Will you get insulin-cost relief from the inflation bill? Not if you have private insurance

Will you get insulin-cost relief from the inflation bill? Not if you have private insurance

But an out-of-pocket cap identical to that for Medicare was stripped from the bill for those with private insurance because Democrats are trying to pass the bill by a simple majority through the reconciliation process. That requires Senate Parliamentarian Elizabeth MacDonough to vet the provisions. She said most of the health-related features were fine, but the insulin proposal for those who have private insurance, not Medicare, violated the Byrd provision, which says that issues “extraneous to the federal budget” cannot be passed by simple majority through reconciliation.

Out-of-pocket spending for those with Part D Medicare drug coverage will be capped at $2,000 a year.

In 2024, a 5% coinsurance payment that now kicks in after someone reaches the catastrophic drug spending level of $7,050 in Medicare will end. Because drug companies set their own prices, 5% on expensive drugs can be a lot of money.


Democrats are on a dangerous path with drug pricing (written by a lobbyist)

Proponents claim that enabling Medicare to negotiate prices will lower the cost of prescription drugs for the nearly 64 million Americans who are currently on Medicare*, and more specifically for the 1.4 million beneficiaries who spend more than $2,000 per year on their medications.

Regrettably, this is a misguided assessment that fails to consider how this policy will actually decrease both the affordability and accessibility of prescription drugs in the long run.

Democrats’ drug pricing policy won’t improve the problem that it is designed to address — making prescription drugs more affordable for Medicare beneficiaries — and it will end up limiting Medicare patients’ access to certain medications. Moreover, it will discourage pharmaceutical innovation, and worst of all will drive costs up for the 220 million Americans with private insurance.

Indeed, this policy will raise drug costs and health care premiums for the 220 million Americans with private health insurance. If drugmakers are forced to give Medicare significant discounts on certain drugs, these companies will make up for this lost revenue by raising prices in the commercial market, as “The Wall Street Journal’s” Editorial Board argued in their column earlier this week.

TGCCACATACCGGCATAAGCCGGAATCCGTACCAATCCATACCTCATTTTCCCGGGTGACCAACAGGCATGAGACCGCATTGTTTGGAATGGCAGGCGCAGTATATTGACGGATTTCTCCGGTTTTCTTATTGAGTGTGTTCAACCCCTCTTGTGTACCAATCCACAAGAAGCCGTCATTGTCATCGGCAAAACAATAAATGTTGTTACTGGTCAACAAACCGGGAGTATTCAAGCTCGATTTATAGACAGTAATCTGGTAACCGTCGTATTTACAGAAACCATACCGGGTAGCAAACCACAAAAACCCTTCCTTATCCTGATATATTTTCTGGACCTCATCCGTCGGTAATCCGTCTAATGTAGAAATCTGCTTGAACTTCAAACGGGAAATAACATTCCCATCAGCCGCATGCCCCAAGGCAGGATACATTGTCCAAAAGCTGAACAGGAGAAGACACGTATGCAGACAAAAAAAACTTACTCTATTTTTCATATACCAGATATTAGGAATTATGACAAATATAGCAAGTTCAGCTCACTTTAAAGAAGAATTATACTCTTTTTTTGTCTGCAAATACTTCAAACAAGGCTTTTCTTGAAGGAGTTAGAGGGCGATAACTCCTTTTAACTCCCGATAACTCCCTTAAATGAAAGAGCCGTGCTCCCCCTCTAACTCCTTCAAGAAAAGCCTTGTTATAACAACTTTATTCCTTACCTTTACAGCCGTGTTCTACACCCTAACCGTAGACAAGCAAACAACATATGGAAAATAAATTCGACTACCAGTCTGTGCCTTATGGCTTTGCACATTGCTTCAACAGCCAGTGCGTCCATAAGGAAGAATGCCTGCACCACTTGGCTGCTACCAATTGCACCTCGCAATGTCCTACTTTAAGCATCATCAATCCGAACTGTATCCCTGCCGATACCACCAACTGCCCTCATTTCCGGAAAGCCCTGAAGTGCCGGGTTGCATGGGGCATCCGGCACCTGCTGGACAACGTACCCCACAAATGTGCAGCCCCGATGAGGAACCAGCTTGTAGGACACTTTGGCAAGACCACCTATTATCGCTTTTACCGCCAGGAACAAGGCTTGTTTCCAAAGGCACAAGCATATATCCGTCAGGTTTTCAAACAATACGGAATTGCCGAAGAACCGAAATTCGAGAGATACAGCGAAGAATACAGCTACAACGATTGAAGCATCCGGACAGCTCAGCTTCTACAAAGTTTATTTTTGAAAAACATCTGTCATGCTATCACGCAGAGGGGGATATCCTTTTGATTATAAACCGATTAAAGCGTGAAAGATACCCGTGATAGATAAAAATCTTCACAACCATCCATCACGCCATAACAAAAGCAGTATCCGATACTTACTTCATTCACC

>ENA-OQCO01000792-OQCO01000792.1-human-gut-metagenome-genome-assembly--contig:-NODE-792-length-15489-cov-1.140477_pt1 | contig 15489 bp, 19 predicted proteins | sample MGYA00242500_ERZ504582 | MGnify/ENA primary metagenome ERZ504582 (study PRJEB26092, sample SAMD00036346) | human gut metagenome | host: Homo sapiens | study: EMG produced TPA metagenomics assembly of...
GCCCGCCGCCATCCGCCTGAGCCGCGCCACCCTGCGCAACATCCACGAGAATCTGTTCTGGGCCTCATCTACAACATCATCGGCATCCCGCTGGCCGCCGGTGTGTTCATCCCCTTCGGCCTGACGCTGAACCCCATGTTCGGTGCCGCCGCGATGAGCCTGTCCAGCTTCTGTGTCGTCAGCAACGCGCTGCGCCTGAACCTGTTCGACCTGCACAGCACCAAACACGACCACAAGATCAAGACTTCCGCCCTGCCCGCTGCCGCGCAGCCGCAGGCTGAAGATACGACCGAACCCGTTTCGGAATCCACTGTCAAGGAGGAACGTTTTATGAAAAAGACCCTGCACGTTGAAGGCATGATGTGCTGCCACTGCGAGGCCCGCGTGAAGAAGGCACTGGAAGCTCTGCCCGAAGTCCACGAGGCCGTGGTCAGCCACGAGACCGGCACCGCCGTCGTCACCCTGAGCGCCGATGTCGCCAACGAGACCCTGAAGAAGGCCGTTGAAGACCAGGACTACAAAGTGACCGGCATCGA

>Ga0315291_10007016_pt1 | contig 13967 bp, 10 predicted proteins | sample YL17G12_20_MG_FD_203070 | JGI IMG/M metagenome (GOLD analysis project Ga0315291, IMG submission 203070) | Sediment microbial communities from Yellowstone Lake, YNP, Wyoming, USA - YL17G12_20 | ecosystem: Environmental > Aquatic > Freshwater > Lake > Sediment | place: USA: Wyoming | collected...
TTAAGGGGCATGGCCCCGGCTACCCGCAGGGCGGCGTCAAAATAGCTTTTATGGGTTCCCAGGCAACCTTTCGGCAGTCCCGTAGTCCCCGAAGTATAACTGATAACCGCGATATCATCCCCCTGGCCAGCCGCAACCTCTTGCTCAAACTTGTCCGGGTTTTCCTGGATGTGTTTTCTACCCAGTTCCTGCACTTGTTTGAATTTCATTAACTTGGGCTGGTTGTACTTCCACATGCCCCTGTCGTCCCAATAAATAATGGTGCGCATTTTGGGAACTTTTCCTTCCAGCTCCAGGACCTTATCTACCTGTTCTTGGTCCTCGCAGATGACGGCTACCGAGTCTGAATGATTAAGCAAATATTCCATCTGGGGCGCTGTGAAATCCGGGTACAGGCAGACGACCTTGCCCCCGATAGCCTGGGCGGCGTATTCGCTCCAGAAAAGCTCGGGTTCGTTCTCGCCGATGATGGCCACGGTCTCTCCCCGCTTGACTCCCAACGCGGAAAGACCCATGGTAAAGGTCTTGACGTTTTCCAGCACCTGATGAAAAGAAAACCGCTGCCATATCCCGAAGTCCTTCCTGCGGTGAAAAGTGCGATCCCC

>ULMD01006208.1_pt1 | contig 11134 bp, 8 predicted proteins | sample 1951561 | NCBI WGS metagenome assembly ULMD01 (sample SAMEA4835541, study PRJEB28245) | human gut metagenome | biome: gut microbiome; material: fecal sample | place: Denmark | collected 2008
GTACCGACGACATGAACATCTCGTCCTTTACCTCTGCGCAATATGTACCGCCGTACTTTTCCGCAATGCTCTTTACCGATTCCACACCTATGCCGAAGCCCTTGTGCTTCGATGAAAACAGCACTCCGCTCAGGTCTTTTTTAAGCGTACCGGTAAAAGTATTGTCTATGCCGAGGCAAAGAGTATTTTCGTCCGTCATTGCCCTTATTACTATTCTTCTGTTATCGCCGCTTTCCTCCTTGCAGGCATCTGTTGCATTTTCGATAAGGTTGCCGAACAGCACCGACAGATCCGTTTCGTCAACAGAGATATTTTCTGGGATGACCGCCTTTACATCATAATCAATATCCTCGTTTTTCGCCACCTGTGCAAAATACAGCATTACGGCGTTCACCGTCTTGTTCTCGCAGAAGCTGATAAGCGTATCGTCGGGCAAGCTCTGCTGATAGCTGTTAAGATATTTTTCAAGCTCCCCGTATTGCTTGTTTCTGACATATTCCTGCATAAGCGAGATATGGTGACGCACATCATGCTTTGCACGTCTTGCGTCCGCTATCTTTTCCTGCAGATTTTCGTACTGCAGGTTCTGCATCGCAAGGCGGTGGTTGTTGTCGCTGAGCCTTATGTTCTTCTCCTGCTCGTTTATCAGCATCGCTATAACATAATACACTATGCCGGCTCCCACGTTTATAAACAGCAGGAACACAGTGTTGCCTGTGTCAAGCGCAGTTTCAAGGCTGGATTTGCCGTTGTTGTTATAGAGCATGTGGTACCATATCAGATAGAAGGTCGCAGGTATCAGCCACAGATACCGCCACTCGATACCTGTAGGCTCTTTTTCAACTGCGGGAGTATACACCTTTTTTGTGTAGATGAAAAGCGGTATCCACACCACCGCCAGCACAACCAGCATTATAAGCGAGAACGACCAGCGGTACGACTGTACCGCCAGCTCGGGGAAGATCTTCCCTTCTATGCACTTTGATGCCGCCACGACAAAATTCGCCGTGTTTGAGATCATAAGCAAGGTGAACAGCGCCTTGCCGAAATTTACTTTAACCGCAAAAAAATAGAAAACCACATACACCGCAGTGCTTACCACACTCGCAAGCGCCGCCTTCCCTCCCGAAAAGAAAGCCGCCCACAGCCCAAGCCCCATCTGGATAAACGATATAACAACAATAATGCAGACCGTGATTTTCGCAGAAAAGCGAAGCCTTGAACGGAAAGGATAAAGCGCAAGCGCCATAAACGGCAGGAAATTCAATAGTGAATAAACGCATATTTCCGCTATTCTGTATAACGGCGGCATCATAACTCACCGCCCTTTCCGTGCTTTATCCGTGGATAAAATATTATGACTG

H/T Jimmy Dore:

One of the final healthcare actions made by the Trump Administration has been rescinded by the Biden Administration. On December 23, 2020, the Trump Administration finalized a rule that directed the Department of Health and Human Services (HHS) to take action to require that federally qualified health centers (FQHCs) make insulin and injectable epinephrine available to certain patients at 340B prices. The Biden Administration delayed the rule twice before it became effective on July 20, 2021, and the first opportunity for HHS to impose the requirements of the rule would have been through grants awarded in fiscal year 2022. So, while the rule has been in effect since July, it has yet to be implemented.

In the Federal Register notice rescinding the rule, HHS noted that the rule would have resulted in “excessive administrative costs and burdens” on health centers. Specifically, the agency took issue with the requirement that health centers would need to create and maintain new practices to determine patients’ eligibility to receive drugs at or below the discounted price paid by the health center, plus a minimal fee. HHS also noted its belief that the implementation of the Rule would have resulted in “reduced resources available to support critical services to health center patients – including those who use insulin and injectable epinephrine.